Anyway I’m not here to gush about the game, but rather this Brendan Keogh’s brilliant 177 page piece about it. He writes a book that is the perfect companion piece to the game and will keep you thinking about Spec Ops for years to come. He goes through the story chapter by chapter, missing nothing, questioning and analyzing everything. His criticisms, comparisons and references are spot on but also have a brilliant accessibility his writing isn’t pretentious or overly academic (which is, admittedly, what I thought I was going to be in for when I bought it)- Keogh writes like a true fan of the game, speaking honestly about his experiences with it- both good and bad. The best part is his charting of the characters journey- pointing out the flaws, mistakes and shifting intentions and mindset of the main character. Killing is harmless is a good remedy to a problem that plagues video games, especially ones as complex and detailed as Spec Ops– that of length. Games that run over dozens of hours and that potentially take you days to finish are hard to follow at times- understandably, how are you to remember the intricacies of a two-minute conversation after hours of gameplay and other scenes? There’s no ‘Previously on Knights of the Old Republic’ like you’d get on 24. Keogh’s piece bridged the gap nicely, and his in-depth look at the music and soundtrack was a particularly high point, as it was something I’ve been hoping to find discussed in depth for some time.

I don’t want to spoil anything else- either the game or the book, but I would recommend it highly. Well researched, fulled referenced and very well written, it’s great read if you’ve just played or enjoyed Spec Ops: the Line. The best way to enjoy it, I found, was to read a chapter of the book, then play that chapter in the game. You’ll see things you never noticed before, I swear.

Finally, If you enjoyed Spec Ops or Killing is Harmless, I can also recommend a brilliant two part Extra Credits video on it (Part 1 is spoiler free, part 2 is all spoilers all the time!) and the review on Zero Punctuation (hint: he likes it!) as well as a pretty good analysis by Errant Signal. If you’re in a reading mood, this piece by Tom Bissell is very good. Enjoy!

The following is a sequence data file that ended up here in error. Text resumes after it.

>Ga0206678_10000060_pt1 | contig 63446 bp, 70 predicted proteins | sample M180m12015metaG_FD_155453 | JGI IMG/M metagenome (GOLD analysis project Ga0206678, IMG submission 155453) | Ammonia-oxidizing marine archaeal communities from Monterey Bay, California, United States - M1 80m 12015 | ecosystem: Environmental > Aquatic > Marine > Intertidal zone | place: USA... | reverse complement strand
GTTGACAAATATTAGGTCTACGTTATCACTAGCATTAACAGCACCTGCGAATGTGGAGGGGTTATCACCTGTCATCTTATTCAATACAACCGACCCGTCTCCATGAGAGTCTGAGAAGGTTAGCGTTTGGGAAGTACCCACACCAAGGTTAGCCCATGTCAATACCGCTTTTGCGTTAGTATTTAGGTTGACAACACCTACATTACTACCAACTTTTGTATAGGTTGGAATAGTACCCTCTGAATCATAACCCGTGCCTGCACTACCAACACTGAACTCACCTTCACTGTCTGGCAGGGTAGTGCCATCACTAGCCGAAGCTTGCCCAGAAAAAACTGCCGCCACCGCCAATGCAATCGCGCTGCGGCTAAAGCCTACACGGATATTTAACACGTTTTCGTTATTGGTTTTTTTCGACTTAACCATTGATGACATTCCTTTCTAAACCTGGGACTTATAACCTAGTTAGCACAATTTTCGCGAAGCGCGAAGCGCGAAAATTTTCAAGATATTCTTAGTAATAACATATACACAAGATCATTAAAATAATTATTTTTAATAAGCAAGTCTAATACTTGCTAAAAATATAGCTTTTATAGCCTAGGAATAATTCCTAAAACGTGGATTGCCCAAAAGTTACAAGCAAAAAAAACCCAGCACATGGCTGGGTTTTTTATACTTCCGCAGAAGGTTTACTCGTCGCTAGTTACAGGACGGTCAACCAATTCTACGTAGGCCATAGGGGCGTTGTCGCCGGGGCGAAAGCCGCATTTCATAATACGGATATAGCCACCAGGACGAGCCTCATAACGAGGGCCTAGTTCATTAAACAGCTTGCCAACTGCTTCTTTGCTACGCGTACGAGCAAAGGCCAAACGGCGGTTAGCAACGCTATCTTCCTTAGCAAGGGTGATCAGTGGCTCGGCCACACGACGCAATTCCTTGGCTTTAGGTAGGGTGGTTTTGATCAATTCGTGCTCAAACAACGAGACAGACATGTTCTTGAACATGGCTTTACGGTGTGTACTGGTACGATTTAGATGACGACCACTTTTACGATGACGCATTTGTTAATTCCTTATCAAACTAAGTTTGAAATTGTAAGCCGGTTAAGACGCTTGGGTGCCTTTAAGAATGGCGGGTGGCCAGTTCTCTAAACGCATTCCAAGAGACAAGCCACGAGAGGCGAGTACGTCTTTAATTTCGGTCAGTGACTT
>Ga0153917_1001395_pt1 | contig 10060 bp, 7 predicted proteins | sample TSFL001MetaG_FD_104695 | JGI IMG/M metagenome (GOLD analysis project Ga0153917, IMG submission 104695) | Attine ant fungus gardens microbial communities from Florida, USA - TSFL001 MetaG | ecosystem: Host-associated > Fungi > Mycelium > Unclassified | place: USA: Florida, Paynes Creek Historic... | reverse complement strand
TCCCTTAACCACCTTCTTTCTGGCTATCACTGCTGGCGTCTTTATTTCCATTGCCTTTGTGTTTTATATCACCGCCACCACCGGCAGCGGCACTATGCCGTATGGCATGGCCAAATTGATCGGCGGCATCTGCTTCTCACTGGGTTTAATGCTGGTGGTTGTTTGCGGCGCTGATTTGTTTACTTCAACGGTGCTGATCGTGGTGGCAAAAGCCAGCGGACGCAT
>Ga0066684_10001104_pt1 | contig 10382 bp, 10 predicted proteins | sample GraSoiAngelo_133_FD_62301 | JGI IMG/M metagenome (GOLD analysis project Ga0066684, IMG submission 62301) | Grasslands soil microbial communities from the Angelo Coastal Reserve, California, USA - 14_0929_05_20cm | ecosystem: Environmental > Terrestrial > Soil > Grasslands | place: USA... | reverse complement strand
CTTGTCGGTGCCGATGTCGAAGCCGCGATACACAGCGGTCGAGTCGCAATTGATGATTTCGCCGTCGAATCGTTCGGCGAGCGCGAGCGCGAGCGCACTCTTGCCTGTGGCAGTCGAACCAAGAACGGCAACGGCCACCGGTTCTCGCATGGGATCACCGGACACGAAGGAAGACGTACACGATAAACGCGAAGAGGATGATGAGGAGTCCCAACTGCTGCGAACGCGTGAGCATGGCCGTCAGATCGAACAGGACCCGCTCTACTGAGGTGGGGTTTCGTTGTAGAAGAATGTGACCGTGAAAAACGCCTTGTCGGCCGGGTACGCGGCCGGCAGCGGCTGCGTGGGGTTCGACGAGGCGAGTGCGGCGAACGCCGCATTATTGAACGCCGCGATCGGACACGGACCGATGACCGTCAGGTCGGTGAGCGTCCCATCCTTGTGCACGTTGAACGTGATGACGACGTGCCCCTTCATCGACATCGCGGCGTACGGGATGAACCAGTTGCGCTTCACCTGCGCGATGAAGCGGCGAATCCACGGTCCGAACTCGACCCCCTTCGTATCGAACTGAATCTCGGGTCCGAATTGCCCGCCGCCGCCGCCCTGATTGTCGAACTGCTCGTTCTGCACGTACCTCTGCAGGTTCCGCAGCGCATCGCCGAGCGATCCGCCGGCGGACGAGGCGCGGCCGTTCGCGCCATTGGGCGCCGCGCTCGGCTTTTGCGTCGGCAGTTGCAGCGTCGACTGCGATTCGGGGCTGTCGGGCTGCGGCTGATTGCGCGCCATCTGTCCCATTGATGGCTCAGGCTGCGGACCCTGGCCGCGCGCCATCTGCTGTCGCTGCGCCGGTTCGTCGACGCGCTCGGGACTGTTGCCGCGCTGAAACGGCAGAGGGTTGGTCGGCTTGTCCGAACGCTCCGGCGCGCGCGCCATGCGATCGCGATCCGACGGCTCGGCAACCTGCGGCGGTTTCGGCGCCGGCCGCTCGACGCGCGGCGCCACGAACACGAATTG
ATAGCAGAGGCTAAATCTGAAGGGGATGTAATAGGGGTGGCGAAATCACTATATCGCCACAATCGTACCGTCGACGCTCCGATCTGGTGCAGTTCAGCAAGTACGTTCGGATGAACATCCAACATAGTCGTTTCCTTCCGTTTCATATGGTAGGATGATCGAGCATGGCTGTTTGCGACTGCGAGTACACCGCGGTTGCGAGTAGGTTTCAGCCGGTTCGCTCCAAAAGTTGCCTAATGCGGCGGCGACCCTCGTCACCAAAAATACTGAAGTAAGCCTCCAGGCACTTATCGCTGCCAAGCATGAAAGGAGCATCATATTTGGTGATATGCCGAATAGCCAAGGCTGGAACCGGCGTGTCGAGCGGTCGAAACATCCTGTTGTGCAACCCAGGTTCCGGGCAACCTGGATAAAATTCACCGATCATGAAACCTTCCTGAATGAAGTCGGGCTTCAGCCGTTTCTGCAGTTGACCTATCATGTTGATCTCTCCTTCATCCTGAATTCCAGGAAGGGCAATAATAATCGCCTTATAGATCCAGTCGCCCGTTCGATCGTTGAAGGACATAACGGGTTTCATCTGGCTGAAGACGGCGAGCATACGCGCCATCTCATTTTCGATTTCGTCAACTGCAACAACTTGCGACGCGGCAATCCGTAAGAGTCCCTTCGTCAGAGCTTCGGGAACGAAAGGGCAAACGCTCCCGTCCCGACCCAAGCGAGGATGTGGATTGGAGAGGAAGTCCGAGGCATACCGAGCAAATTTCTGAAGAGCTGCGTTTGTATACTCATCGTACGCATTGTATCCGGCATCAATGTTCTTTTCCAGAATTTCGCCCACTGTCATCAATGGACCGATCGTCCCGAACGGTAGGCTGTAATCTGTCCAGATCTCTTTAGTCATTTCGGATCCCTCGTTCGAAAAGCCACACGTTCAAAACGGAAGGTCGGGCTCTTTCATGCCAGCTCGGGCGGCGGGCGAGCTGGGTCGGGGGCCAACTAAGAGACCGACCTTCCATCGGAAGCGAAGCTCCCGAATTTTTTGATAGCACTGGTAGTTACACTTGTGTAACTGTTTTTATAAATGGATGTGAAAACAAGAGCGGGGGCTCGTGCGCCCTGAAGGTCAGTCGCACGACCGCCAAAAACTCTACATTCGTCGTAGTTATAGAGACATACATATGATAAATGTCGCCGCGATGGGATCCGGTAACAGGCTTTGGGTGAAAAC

My Games of 2013

So, 2014 is upon us and with it comes, exciting new releases, a changing front to PC gaming with the new Steam OS and Steam Machine and the start of the next-gen arms race as both consoles (and the WiiU, I guess, hoping into battle blindfolded and drunk) go to war. Because of this giant change looming on the horizon, I thought the game releases of 2013, especially towards the end of the year would dry up in anticipation for the PS4 and XBOXONE release, but I couldn’t have been more wrong. This year has been a tidal wave of incredible games, and titles that have actually changed the genre- instant classics like The Last of Us, which I believe has one of the best story stories and two of the greatest characters in any game I’ve ever seen. The only other game that I feel affected me in the same way TLoU did is Spec Ops: The Line, and possibly The Stanley Parable (all three for different reason and in different ways).

On the topic of The Stanley Parable, I think 2013 has been the best showing for indie games so far. This year my playing time has been taken up by so many Independent games, many of which I’ll probably return to more often and have had more impact on me that many triple-A titles I’ve played not just in 2013, but in the past few years.

Either way, I thought I would run down my favourite experiences of the year. They aren’t in any particular order, really, just a run-down of my personal favourites.

Games released this year:

Papers, Please


This time last year, I was about to record one of my very first play-throughs of a game for my channel. My steam library wasn’t the horrendous 50/60 title monster it is now, so I had few games to choose from. I thus opted to try and play an online flash game that I had come to love. Since I’m a pretentious ass, it of course wasn’t something fun to watch like Happy Wheels, but instead an almost unheard of game called The Republica Times. In this game, you are a nameless bureaucrat who is assigned a job at the government-run Republica Times newspaper (sound familiar?). You are tasked with filling out the papers front pages with stories that can balance government newspeak propaganda with stories that can keep the public happy (turns out they love news about the weather. Clearly a game made my a Brit). The game takes a more complex turn as you try to instigate a  coup by creating discontent among the public. Although I never got the video to work (thanks a lot, FRAPS), it’s still a brilliant game and I regret not have pursued a video LP of it, just for more hipster “I played the original’ bragging rights.